When Tim entered the ministry, he honestly looked forward to working with his board members. Even though he'd heard his share of war stories, he figured his case would be different. If good people were elected and he discipled them carefully, he saw no reason why he and the board couldn't work as close partners in ministry.
Now, five years later, Tim isn't so sure. Instead of partners, they seem like adversaries. He's come to expect resistance as a normal part of the process. Many of his best ideas have been rejected. Sometimes he wonders if these people understand church ministry at all.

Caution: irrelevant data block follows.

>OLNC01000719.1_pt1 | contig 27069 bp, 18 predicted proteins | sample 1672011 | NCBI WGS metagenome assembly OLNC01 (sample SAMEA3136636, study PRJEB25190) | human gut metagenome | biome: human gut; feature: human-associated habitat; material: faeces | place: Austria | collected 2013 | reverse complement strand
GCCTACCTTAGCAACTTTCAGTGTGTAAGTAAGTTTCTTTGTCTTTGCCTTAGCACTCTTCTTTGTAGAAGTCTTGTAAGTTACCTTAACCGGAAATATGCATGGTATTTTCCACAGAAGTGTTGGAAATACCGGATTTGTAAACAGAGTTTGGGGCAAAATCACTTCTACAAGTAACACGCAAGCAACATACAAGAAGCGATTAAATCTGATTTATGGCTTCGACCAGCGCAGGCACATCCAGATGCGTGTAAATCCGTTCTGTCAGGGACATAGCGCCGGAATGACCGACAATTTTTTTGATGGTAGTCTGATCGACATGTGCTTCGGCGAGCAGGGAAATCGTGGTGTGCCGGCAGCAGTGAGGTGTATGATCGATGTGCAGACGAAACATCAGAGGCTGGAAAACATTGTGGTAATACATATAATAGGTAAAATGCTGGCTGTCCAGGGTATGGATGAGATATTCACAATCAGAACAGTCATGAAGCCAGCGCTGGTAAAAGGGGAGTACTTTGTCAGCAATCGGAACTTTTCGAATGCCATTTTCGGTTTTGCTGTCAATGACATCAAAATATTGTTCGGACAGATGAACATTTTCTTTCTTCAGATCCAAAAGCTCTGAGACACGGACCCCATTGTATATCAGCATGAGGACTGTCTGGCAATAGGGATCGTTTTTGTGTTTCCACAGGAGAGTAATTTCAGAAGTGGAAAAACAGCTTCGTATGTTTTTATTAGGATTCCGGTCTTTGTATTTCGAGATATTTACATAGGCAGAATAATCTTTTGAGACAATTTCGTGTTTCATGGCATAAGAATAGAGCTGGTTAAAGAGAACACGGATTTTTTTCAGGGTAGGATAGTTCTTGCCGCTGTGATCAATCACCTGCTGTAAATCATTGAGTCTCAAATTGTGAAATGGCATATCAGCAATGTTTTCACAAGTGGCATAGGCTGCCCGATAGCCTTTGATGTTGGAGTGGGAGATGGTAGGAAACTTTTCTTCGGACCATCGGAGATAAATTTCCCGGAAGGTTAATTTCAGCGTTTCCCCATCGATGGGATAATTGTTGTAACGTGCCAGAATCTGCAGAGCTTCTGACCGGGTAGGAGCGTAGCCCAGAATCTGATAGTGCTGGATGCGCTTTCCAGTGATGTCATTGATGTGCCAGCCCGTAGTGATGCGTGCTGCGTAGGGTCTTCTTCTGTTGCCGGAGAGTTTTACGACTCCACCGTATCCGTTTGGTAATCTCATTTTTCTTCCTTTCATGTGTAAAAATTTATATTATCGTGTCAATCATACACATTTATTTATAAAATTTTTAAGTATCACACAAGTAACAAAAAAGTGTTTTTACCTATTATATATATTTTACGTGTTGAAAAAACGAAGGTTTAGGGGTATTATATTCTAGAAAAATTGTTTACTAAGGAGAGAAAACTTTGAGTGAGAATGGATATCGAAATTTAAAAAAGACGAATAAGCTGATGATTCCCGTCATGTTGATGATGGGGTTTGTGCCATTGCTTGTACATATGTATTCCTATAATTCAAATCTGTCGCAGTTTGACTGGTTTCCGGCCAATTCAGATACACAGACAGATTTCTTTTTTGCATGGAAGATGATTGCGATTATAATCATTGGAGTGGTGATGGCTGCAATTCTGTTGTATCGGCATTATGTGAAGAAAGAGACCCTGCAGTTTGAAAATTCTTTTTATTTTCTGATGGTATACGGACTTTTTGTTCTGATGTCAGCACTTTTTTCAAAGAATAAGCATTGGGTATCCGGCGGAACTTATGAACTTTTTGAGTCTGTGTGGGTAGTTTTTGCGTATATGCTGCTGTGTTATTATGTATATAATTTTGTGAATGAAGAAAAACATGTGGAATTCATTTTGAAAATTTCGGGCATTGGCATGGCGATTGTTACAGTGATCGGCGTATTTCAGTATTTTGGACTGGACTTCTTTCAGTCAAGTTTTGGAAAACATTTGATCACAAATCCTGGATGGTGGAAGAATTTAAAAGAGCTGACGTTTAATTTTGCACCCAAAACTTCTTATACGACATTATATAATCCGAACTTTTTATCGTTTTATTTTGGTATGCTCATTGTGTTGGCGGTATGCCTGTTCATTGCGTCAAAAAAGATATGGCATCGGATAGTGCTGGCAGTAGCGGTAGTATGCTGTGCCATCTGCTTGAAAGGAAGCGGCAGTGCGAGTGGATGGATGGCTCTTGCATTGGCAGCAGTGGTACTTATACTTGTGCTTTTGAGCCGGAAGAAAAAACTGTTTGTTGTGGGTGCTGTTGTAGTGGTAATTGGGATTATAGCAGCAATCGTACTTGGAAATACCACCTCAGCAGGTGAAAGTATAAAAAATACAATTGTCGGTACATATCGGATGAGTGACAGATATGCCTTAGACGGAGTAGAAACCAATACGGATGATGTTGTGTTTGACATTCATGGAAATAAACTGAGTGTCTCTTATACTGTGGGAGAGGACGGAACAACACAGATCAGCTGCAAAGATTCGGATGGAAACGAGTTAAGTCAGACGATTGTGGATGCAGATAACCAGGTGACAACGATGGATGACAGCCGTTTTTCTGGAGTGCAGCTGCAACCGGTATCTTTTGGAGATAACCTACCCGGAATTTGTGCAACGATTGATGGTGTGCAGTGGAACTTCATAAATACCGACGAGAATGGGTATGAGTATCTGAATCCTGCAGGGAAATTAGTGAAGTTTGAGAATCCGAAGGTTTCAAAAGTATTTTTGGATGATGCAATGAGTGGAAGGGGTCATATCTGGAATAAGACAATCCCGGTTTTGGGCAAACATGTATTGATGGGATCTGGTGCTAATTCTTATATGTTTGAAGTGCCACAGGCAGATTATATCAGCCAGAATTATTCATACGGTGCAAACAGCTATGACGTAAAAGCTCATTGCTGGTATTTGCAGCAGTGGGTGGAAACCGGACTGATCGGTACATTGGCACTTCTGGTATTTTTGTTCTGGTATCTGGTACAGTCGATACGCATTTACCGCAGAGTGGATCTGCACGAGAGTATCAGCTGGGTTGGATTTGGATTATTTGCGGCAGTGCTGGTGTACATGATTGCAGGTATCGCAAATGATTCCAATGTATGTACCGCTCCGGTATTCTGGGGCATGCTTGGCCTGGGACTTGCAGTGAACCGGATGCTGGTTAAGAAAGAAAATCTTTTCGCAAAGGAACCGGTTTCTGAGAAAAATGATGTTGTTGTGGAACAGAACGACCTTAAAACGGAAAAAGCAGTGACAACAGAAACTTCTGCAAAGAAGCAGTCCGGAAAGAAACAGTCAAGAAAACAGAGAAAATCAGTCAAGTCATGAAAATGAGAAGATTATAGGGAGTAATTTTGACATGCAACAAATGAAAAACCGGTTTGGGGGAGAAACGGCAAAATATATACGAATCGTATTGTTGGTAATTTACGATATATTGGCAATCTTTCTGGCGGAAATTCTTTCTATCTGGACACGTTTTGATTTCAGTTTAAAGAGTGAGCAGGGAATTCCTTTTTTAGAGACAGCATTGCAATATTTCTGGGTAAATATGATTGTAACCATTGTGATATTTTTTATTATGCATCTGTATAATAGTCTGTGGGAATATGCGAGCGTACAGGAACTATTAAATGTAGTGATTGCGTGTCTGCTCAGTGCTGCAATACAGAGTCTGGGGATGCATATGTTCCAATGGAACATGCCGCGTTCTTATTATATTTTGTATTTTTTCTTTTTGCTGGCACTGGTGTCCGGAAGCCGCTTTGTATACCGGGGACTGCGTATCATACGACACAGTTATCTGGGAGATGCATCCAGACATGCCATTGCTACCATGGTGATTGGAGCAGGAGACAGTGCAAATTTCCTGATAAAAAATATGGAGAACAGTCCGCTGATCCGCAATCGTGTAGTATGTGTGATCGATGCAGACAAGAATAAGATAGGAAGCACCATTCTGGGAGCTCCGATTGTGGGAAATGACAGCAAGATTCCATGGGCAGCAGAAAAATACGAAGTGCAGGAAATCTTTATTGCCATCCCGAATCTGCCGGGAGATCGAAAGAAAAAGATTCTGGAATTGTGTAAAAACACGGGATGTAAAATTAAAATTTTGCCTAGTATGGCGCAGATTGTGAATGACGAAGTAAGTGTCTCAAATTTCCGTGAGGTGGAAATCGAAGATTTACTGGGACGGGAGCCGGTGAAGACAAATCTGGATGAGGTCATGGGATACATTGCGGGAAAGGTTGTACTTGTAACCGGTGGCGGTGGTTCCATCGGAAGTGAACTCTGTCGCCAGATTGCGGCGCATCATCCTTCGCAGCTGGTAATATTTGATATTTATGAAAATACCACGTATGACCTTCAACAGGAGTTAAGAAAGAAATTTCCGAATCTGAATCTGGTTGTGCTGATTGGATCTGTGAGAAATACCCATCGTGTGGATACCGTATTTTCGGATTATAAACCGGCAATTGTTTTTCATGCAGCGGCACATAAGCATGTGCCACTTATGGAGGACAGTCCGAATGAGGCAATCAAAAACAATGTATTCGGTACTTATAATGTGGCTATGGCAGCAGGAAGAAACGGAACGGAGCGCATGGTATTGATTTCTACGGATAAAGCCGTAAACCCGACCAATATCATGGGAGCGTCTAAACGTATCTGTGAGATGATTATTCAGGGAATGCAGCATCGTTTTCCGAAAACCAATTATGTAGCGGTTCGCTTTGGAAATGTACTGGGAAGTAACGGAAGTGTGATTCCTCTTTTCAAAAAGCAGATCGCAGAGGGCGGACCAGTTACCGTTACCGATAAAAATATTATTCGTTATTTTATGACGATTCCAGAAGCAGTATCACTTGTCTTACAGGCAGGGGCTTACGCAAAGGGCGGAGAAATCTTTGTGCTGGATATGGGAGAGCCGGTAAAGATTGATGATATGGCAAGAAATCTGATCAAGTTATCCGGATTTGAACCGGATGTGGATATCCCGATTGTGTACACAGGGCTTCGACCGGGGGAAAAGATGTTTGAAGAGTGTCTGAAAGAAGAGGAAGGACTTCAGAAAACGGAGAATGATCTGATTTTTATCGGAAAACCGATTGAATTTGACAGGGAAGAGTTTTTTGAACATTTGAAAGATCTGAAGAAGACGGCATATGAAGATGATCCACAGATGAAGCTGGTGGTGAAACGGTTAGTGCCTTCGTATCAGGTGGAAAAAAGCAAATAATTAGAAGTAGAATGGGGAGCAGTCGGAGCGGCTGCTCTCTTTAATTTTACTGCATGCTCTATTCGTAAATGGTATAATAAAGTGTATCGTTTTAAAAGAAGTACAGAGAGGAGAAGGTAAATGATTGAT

Odds are, they don't. Not that they can't. They just don't.
If Tim's board is typical, no one has ever taught them how to be leaders in the church, how to think strategically, or how to make certain key decisions that affect everyone else. That's been left for Tim and his fellow professionals to study and learn. As a result, he and his board suffer from "educational separation." With every book he reads ...1